Minister of Education Yeh Jiunn-rong (葉俊榮) yesterday said he had met with former National Taiwan University (NTU) president Chen Wei-jao (陳維昭) and several members of the university’s presidential election committee to discuss ways to resolve the election controversy at the university.
The Ministry of Education in April refused to approve Kuan Chung-ming’s (管中閔) election as NTU president, saying the election process was flawed because there was a conflict of interest as he was working at the time as an independent director at Taiwan Mobile Co.
In response, a group of NTU students, the university and Kuan himself have each filed an administrative appeal requesting that the ministry honor the election results and appoint him.
When media personality Clara Chou (周玉蔻) asked Yeh in an interview on her Hit FM radio show yesterday about reports that he had met with several NTU officials to discuss ways to resolve the current standoff, Yeh said that they had met and talked for about an hour.
Yeh said he and the officials had resolved to work out a solution together.
It must be resolved soon and in a way that does not contravene the law, while ensuring that students’ rights are protected, he said.
While the ministry could continue to demand that NTU hold another presidential election and allow the administrative appeals to drag on for years, Yeh said he hopes to work with the university to find another solution.
The controversy led to the resignation of Yeh’s predecessors as education minister — Pan Wen-chung (潘文忠) in April and Wu Maw-kuen (吳茂昆) in May.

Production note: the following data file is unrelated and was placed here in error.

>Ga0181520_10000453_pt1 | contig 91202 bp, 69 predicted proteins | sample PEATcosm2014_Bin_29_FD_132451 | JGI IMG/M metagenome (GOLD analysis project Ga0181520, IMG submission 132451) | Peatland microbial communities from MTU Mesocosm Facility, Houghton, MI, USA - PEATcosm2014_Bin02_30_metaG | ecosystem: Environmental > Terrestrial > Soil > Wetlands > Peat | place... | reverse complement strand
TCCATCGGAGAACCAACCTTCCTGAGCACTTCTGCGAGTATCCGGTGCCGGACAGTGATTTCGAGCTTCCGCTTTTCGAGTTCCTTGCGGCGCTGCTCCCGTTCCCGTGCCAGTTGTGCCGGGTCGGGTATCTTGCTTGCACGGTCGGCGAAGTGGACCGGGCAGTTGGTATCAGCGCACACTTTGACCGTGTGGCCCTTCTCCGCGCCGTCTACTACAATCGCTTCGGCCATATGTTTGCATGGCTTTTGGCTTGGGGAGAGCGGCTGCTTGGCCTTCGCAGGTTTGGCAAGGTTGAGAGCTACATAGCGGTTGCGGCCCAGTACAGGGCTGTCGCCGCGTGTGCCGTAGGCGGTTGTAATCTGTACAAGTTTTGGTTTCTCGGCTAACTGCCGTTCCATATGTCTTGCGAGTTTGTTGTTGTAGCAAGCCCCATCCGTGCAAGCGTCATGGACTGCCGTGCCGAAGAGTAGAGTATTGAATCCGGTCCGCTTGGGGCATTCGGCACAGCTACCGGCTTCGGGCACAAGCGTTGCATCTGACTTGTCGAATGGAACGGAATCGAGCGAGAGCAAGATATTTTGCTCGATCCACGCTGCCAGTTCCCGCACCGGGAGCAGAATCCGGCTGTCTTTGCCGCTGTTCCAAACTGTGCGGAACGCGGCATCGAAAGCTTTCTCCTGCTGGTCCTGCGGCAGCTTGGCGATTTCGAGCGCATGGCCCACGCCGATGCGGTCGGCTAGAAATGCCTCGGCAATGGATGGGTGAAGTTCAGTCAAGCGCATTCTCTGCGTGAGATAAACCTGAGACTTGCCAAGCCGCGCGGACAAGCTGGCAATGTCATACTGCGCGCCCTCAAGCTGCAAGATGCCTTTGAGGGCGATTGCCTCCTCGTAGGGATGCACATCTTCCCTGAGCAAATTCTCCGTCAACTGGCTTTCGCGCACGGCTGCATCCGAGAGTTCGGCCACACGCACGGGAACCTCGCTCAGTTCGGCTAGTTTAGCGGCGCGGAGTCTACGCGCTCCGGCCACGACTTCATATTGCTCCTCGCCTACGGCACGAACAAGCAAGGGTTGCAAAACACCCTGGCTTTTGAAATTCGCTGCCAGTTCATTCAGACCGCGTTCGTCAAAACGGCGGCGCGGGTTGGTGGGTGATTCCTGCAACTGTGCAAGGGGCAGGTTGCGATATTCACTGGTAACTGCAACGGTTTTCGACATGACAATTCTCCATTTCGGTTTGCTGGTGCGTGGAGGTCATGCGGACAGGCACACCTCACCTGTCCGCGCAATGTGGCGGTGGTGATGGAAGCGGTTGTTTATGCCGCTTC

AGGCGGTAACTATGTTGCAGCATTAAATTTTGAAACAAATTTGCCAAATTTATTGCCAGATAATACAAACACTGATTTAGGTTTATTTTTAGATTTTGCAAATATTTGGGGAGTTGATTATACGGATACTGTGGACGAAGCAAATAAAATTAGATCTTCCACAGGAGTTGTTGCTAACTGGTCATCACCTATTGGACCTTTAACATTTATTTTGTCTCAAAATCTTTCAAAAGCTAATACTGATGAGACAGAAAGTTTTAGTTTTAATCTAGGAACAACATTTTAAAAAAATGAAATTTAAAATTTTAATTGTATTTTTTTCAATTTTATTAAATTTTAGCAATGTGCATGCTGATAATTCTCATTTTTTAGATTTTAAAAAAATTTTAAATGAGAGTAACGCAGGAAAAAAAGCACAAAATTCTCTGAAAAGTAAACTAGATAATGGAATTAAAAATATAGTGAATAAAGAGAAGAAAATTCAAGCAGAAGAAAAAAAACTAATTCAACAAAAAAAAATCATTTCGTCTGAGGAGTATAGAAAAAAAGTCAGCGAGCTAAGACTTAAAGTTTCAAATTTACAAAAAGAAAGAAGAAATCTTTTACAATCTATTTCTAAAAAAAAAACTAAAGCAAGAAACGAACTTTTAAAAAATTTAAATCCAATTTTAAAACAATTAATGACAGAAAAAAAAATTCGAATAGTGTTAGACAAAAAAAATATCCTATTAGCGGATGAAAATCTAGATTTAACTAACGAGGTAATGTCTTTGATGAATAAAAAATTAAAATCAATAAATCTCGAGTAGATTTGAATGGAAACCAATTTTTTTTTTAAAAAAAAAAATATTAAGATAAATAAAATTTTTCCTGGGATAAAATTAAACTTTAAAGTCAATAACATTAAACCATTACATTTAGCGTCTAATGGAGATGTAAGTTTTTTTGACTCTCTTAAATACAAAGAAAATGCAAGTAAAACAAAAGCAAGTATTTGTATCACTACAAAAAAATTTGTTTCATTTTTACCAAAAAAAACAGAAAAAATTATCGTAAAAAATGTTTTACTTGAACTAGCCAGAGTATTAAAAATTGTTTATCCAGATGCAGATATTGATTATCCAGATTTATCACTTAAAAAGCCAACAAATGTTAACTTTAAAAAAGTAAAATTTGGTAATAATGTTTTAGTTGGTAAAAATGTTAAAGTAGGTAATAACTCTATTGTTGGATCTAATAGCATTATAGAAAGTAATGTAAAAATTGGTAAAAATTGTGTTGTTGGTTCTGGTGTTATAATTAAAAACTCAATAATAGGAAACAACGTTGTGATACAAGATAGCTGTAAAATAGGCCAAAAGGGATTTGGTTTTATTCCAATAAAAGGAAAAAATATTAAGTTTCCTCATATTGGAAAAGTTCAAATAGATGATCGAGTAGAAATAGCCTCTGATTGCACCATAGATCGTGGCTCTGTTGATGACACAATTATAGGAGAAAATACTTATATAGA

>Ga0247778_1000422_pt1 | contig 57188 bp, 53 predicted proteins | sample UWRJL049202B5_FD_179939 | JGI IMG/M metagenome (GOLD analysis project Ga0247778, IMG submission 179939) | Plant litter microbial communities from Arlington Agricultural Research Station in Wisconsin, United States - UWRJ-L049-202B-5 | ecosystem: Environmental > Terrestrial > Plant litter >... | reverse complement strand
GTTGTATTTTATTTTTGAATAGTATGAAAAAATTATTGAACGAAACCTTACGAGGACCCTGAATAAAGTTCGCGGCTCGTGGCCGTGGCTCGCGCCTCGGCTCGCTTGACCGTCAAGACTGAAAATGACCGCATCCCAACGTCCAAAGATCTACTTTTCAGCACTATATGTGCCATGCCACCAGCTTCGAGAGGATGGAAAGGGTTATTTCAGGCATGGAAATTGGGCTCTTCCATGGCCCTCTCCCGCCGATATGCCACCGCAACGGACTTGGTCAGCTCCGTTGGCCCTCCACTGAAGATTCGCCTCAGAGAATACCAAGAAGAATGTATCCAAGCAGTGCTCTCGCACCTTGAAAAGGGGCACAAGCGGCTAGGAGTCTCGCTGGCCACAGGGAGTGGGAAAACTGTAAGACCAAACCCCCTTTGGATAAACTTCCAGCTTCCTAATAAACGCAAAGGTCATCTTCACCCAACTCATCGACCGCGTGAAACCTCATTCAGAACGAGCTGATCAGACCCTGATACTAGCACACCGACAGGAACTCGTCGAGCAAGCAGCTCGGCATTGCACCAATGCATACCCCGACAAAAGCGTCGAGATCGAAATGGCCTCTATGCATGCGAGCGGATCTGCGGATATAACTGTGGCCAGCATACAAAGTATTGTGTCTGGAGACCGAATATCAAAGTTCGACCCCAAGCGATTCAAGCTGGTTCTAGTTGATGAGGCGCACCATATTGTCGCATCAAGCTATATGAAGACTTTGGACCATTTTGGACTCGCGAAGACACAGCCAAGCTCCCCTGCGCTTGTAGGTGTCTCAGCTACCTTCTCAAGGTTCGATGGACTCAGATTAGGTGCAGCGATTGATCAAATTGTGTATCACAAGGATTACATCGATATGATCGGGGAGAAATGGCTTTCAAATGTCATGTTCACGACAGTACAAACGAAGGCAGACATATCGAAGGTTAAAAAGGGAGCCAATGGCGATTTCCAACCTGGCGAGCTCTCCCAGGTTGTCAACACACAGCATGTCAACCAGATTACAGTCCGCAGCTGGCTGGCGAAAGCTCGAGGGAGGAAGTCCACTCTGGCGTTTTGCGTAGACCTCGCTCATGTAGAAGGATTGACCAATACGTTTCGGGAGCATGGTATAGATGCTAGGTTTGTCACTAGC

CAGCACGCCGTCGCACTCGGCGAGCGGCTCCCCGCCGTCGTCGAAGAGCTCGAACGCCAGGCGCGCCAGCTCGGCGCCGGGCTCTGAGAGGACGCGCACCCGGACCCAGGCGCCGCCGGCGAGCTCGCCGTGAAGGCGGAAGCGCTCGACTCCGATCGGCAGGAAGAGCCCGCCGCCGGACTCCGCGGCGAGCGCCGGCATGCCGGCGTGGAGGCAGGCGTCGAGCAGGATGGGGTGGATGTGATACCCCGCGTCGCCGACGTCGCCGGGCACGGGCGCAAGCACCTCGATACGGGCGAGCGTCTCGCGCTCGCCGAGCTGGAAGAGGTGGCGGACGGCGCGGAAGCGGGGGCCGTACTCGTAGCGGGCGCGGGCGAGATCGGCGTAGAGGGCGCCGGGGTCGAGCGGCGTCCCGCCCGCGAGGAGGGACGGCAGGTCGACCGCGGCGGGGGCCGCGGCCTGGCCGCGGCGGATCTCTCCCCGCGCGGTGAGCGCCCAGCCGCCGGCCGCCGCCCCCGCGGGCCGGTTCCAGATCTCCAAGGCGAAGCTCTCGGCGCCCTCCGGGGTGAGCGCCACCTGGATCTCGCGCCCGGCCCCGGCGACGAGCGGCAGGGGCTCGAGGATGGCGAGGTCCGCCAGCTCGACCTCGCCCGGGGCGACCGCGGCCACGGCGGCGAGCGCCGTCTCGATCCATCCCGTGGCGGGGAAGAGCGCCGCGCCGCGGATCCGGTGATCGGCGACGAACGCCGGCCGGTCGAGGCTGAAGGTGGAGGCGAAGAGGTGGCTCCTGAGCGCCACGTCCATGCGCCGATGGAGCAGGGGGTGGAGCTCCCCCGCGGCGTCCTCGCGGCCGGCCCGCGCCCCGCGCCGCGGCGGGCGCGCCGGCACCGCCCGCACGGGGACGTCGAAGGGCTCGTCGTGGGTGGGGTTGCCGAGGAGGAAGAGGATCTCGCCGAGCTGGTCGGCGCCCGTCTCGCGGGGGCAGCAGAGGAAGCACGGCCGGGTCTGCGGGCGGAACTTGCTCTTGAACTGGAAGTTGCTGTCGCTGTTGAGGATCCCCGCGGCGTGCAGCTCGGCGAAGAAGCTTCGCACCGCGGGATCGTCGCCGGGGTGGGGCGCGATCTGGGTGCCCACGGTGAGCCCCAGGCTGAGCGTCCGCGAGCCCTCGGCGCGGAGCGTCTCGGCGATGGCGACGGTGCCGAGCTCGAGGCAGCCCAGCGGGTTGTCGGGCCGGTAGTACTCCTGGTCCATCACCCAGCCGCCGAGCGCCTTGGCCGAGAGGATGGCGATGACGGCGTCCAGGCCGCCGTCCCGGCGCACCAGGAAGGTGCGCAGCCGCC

When asked if he would resign should the controversy remain unsolved, Yeh said: “Anything is possible.”
If one wishes to fix a problem, it is important to listen to the opinions of the other side rather than hiding away, he added.
Meanwhile, Kuan, who had remained silent for the most part since allegations over his eligibility surfaced in January, told US-based Chinese-language newspaper World Journal in an interview published yesterday that he had declined an invitation from Yeh to have a private discussion about the issue.
He was advised by his lawyer to not meet with Yeh because it would be hard to control how their meeting would be interpreted, he said.
“If he has already decided what he wants to do, what is the point of talking? Besides, I am not directly involved in the controversy. The ministry never contacted me to inform me of its decisions,” Kuan told the newspaper.
Hundreds of professors have doubled as independent directors or visited China for academic exchanges, but the government has chosen to target certain individuals, Kuan said, adding that because of the controversy many professors now fear running for university president or joining the election committee.
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